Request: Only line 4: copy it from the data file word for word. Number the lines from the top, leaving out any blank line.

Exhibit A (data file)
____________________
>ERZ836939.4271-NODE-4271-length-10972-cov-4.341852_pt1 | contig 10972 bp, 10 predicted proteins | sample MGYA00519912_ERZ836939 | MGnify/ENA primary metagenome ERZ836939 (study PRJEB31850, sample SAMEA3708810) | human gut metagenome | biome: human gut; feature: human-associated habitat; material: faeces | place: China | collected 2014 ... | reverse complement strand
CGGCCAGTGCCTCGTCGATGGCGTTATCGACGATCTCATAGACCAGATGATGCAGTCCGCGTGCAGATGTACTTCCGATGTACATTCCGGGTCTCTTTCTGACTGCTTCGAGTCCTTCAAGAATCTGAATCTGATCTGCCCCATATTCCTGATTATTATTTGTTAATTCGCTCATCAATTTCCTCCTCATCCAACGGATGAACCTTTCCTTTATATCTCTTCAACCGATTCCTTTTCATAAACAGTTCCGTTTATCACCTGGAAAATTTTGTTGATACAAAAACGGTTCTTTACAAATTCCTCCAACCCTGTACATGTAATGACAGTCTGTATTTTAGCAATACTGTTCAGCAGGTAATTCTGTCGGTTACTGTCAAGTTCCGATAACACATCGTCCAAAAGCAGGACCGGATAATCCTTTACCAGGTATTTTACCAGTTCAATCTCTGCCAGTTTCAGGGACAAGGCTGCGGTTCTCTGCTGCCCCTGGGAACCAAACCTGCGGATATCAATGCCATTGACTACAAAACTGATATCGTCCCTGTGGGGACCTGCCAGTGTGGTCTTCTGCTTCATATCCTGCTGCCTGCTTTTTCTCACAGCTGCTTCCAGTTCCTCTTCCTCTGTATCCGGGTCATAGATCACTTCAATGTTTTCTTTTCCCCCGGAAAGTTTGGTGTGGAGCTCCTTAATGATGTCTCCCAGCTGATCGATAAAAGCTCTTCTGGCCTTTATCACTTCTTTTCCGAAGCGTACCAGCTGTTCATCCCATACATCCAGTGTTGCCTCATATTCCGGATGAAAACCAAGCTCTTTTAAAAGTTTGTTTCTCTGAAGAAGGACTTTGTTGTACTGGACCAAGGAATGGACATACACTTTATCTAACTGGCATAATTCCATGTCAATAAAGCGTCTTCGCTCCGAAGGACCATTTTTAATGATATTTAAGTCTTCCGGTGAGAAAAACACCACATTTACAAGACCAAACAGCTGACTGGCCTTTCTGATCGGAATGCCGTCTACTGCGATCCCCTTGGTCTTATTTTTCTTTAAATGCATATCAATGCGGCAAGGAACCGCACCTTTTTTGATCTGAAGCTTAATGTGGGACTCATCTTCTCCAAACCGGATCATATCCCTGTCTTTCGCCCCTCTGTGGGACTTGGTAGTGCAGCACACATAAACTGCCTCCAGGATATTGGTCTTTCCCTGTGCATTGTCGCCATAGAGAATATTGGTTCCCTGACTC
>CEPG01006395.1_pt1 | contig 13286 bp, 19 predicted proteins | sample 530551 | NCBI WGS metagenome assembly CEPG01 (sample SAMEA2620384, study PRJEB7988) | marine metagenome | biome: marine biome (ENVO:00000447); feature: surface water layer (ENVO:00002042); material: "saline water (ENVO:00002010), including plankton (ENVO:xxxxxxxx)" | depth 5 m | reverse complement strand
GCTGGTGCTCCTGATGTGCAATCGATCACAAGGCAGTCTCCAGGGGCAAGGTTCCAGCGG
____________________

GCTGGTGCTCCTGATGTGCAATCGATCACAAGGCAGTCTCCAGGGGCAAGGTTCCAGCGG